Rick Smith needs to quit treating that group like an afterthought when worrying about the salary cap. In the history of the Texans’ organization, only two offensive linemen have made the Pro Bowl, Chris Myers and Duane Brown. Brown did it twice.
While we can all be optimistic that Houston can continue to coast based on the strength of our defense, lack of solid divisional opponents, and scoring three points at a time, that model simply isn’t realistically sustainable.
We can continue to revel in the star power of players like J.J. Watt and Jadeveon Clowney, but a quick scan of the NFL shows Houston hardly has the most talented roster. Worse still is that some coaches with less talent seem to be able to do more with it (anyone see the no-name Minnesota Vikings dismantle the New Orleans Saints last night?).
An endless parade of quarterbacks run through the starting lineup, none with any appreciable quantum leap in performance. That speaks to the lack of a quality scheme, smart play-calling, and competent blocking.
The equation of QB injuries, plus sacks plus turnovers speaks, to all the above, particularly poor line play.
Meanwhile, the only two-time Pro Bowl lineman in Texans history is hanging out at the house watching the team implode on his big screen TV.
The reality of the situation is that Rick Smith and Bill O’Brien aren’t getting it done.
When directly asked about the Duane Brown situation, Bill O’Brien said
Do you think there will be any resolution with T Duane Brown anytime soon?
“Again, I have no idea. I really don’t. I really wouldn’t be able to answer that question at all. I coach the team. The thing that I am in charge of is what you saw yesterday which wasn’t very good and we are trying to work better at it. I’m in charge of what happens on Sundays, who plays and how we play. Other than that, I don’t really have anything to report to you because I don’t know.”
Anyone else wonder who is fully in charge of the roster now? >cough< Rick Smith >cough<
BFD and I had a conversation right after Sunday’s game discussing some of the woes of the team. We agreed on two things: Bill O’Brien is obviously not the offensive/quarterback guru many say he is (sort of like being told over and over again some product is great but the results aren’t; the marketing optimism exceeds the products reality) and Rick Smith is only good at bringing in the big fish, but stinks at stocking the cooler.
Case in point: The Texans’ special teams, a unit filled primarily with the team’s roster depth, has been terrible for years and years despite changing special teams coaches, schemes, and key players. Why is this? Lack of quality players to fill special teams roles.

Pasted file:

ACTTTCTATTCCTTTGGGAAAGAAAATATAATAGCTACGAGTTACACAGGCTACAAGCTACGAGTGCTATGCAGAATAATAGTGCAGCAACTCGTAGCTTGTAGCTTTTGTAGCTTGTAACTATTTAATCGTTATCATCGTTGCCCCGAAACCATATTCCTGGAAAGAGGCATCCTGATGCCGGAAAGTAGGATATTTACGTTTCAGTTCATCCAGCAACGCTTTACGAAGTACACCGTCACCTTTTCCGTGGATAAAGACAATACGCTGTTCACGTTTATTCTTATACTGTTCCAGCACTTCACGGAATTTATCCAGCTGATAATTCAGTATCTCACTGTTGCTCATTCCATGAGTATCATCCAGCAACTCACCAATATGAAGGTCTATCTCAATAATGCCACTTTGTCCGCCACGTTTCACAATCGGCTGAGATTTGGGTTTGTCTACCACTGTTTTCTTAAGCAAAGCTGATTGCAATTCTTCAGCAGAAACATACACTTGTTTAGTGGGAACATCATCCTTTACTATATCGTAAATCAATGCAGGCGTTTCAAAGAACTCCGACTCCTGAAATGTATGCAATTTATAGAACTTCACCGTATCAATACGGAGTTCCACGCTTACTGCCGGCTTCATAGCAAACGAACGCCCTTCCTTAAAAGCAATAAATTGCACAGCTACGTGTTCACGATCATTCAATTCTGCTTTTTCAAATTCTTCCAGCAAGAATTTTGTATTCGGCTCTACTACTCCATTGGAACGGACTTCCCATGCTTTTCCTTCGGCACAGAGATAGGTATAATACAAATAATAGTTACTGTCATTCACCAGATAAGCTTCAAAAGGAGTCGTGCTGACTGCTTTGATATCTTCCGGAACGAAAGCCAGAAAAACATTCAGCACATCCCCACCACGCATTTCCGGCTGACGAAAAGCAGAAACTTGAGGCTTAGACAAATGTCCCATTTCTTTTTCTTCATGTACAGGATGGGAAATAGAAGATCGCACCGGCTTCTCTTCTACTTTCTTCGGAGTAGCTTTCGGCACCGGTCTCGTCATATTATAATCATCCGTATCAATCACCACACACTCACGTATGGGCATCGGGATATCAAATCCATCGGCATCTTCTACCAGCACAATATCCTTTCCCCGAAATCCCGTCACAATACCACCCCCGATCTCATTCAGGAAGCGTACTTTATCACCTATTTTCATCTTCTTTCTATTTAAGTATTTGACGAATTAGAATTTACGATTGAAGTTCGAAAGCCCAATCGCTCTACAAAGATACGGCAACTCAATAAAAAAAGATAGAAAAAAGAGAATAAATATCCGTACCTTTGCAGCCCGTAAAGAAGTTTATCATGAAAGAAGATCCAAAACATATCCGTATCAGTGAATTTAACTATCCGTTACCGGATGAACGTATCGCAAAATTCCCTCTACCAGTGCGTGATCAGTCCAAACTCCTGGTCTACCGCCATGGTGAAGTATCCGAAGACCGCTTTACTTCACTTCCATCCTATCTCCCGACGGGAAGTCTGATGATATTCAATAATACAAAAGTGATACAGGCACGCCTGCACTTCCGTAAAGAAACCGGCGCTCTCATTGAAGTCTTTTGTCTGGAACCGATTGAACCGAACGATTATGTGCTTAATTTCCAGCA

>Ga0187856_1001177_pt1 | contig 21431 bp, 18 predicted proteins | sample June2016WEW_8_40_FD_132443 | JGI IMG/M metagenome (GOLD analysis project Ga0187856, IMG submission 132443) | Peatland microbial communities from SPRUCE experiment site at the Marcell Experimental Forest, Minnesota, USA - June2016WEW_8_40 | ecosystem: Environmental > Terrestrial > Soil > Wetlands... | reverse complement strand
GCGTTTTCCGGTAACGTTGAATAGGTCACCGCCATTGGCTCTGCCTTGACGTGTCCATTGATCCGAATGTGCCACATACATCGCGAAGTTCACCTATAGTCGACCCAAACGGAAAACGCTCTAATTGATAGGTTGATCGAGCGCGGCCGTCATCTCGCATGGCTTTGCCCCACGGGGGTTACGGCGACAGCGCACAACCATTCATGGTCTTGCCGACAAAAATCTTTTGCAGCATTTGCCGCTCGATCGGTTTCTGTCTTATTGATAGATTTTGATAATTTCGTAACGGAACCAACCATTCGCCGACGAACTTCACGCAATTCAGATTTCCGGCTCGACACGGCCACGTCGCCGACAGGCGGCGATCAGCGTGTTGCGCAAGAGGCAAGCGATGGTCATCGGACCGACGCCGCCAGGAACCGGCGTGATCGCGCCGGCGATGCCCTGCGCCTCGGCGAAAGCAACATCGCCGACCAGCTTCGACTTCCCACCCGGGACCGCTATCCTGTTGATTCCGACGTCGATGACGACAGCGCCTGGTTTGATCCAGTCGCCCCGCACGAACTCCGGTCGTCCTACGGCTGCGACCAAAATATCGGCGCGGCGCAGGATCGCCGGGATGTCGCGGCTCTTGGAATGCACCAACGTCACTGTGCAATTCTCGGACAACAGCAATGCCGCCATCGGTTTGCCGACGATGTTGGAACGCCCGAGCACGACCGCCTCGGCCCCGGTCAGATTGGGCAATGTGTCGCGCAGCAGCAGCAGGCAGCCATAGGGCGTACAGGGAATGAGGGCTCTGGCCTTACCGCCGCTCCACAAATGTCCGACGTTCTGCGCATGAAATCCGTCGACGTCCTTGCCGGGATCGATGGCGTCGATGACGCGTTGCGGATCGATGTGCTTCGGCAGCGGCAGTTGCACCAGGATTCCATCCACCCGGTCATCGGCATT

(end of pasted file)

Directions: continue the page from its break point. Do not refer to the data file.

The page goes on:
The offensive line and secondary, both areas Rick Smith obviously doesn’t value, have also languished in instability and mediocrity for years and years. Aside from Johnathan Joseph, Rick Smith has been entirely incapable of identifying and signing franchise quality defensive backs. And Smith used to play defensive back himself.
In the end, we’ll continue to root for our beloved Texans. We’ll continue to grasp at any straw of hope, no matter how much our intellect tells us it’s a false one, simply because the Houston Texans have one of the best fan bases in all of professional sports.
Sooner or later, Bob McNair is going to have to face the reality that optimism doesn’t trump reality. Our current reality is that last Sunday’s game was a major insult to a city that just endured its worst injury in 180 years of existence.
While I highly doubt either Bill O’Brien of Rick Smith ever read this blog, if they do, please hear our plea:
The City of Houston deserves to get to see Deshaun Watson play to his potential – you invested the future to draft him; now protect that investment. We don’t deserve to see him carted off the field on a stretcher because you were so worried about what message renegotiating with Duane Brown might send, or what it might do to the salary cap if you actually try to land some top quality offensive linemen.
Stop trying to pretend you can run an offense as complex as Bill Belichick and Jon Gruden. Try following the Brett Favre philosophy: Keep it simple, do what we do best, and force the other team to stop us. And make Rick Smith get you better offensive linemen. Gary Kubiak did it, and so can you.
Are you feeling optimistic about Thursday’s game? Or are you still stung by the reality of last Sunday’s debacle? Wishing T.J. Yates was still on the roster? Let us know in the comments below.